“Studies show that the human mind can only truly multitask when it comes to highly automatic behaviors like walking. For activities that require conscious attention, there is really no such thing as multitasking, only task switching—the process of flicking the mind back and forth between different demands. It can feel as though we’re super-efficiently doing two or more things at once. But in fact we’re just doing one thing, then another, then back again, with significantly less skill and accuracy than if we had simply focused on one job at a time.”2

Hmmm… so we can’t truly multitask, and what we’re actually doing all the time – task switching – is hurting our performance. In his great book, Deep Work, Cal Newport describes research that shows “when you switch from some Task A to another Task B, your attention doesn’t immediately follow—a residue of your attention remains stuck thinking about the original task. … and the more intense the residue, the worse the performance.”3

With regard to learning, Dr. Barbara Oakley says this in her great book, A Mind for Numbers, “Multitasking is like constantly pulling up a plant. This kind of constant shifting of your attention means that new ideas and concepts have no chance to take root and flourish.”4 In other words, when you’re trying to learn something new, and you’re just starting to get it, switching your attention to something else causes your newfound understanding to evaporate. If you really want something to make sense, and if you want it to stick, you have to give it your full attention.

This is easier said than done. The modern world has almost limitless distractions. Although technology has brought many benefits, it has also come with a serious cost: It interrupts our focus and interferes with our doing the task at hand effectively and even safely. In their book, The Distracted Mind, Adam Gazzaley and Larry Rosen ask, “Is it any wonder that 80 percent of car accidents and 16 percent of highway deaths are the consequence of distracted driving? We are all cruising along on a superhighway of interference.”5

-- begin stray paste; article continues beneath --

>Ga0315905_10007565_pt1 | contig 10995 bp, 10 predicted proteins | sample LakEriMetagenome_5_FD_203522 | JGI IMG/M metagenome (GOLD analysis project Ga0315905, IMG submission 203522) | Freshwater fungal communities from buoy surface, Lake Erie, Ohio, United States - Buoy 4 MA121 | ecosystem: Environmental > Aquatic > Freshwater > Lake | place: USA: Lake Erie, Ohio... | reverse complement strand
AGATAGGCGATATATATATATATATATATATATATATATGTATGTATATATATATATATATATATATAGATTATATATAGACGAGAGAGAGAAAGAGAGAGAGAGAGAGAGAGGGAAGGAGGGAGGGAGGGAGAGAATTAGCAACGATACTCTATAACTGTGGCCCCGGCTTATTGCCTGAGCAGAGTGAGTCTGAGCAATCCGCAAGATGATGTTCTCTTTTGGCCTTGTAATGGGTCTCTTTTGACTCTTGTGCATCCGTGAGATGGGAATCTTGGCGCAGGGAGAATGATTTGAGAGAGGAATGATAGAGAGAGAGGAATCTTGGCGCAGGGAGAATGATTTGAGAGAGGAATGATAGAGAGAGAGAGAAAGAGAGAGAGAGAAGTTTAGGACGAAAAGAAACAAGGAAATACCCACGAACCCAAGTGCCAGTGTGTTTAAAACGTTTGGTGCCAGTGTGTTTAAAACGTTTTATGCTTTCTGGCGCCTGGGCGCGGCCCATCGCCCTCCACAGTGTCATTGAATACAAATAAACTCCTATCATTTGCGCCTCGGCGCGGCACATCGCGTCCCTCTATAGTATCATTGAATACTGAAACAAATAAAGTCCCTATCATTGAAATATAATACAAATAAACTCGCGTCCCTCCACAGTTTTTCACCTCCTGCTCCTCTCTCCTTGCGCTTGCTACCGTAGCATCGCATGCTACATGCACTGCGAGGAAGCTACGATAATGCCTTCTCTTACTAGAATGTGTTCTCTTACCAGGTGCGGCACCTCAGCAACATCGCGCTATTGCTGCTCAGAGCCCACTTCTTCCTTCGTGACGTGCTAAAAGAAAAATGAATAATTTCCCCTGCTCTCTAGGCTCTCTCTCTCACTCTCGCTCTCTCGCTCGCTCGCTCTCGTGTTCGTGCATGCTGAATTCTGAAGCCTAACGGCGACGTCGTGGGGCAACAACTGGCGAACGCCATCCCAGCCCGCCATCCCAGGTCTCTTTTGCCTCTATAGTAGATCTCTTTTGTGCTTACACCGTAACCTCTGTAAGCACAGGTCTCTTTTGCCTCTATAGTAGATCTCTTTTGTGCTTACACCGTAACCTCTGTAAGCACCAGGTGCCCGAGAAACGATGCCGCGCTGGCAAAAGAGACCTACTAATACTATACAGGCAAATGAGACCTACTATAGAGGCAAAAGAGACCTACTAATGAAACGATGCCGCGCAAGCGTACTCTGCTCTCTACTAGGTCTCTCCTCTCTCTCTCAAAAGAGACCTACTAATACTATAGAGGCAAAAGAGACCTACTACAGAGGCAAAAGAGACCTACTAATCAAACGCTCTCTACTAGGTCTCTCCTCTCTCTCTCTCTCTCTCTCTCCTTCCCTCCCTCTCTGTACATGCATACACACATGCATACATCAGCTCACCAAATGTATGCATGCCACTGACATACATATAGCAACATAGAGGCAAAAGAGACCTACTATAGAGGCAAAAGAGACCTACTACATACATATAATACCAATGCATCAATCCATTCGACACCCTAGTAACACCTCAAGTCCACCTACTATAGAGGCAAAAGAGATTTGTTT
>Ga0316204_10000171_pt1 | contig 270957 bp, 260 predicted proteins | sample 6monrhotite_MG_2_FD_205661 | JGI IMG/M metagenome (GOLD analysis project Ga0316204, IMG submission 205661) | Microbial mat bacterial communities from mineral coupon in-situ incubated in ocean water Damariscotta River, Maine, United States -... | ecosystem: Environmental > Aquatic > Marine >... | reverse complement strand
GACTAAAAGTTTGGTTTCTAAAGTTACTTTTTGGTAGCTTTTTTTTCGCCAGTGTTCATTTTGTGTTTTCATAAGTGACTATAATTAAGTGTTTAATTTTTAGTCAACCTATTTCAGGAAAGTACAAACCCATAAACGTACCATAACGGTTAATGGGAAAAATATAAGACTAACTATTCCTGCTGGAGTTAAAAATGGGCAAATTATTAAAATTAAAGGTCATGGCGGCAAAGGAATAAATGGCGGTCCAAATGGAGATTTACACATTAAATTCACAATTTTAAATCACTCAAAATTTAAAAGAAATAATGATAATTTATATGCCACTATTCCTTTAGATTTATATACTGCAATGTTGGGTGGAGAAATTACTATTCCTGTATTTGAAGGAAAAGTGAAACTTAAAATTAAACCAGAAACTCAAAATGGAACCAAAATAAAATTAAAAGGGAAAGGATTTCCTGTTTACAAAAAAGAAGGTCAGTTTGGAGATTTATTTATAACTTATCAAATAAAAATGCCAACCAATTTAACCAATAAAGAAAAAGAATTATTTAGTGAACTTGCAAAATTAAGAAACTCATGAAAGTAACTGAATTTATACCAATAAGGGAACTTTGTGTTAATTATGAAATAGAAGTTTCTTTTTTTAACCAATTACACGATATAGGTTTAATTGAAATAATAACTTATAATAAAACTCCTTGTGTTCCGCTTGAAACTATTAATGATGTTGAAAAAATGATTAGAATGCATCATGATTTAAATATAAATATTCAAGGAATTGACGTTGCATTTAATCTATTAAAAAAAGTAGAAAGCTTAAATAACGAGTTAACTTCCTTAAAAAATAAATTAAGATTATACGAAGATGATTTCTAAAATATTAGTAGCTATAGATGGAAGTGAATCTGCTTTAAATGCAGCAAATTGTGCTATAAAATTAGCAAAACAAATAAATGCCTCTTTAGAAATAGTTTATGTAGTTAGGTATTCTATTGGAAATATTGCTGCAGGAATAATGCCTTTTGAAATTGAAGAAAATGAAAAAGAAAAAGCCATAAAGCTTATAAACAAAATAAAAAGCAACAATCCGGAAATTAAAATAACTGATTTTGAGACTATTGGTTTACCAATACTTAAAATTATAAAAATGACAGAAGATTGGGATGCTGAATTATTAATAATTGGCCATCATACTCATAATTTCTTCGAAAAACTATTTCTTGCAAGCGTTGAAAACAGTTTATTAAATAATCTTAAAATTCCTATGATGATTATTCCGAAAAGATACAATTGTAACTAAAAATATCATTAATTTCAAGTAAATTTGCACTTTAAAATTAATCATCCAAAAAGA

Furthermore, it’s not just making us worse at whatever tasks we’re trying to do, it’s also costing us time as Alex Soojung-Kim Pang pointed out in The Distraction Addiction:

“Every time you move from one window to another on your computer or move from reading your e-mail to listening to a conference call, your mind has to spend energy. By some estimates, you can lose several working hours every week to these moments, which come at exactly those times when you want to be most productive.”6

So we think that “multitasking” is being efficient, but it’s actually slowing us down. And even more troubling is that we’re mostly blind to the costs. Gazzaley and Rosen note that “we are mostly oblivious to the toll that constant task switching generates. We convince ourselves that we can handle it because we mistakenly believe that we possess a brain that is built for multitasking; or, because we do it all the time, we feel that we must have become really good at it.”5

In reality, however, the more often we engage in task switching, the worse we become at managing distractions, staying focused, sorting the important information from the irrelevant, and even on task switching itself.1 In other words, the more you “multitask,” the worse you become at it.

Now parents, please don’t make the mistake of thinking I’m talking about a problem your kids have. This is a problem we all have. And if today’s youth are tech-addicted and constantly switching tasks instead of focusing on schoolwork, that’s not really their fault. This is the world we gave them. And the best thing we can do is lead by example.

So what are we to do? The answer is simple: Do one thing at a time. Monotasking is what we’re actually built for. Here’s Cal Newport again:

“To produce at your peak level you need to work for extended periods with full concentration on a single task free from distraction. Put another way, the type of work that optimizes performance is deep work.”3

And even though the modern world pulls us away from that way of working, we can take steps to insulate ourselves from all the distractions that bombard us on a daily basis. For starters, we can remember that our devices are just tools, and we have the power to turn them off or put them away. I spend most of my day in airplane mode to facilitate monotasking. If you’re tired of being interrupted by notifications, consider a little experiment in which you do the same.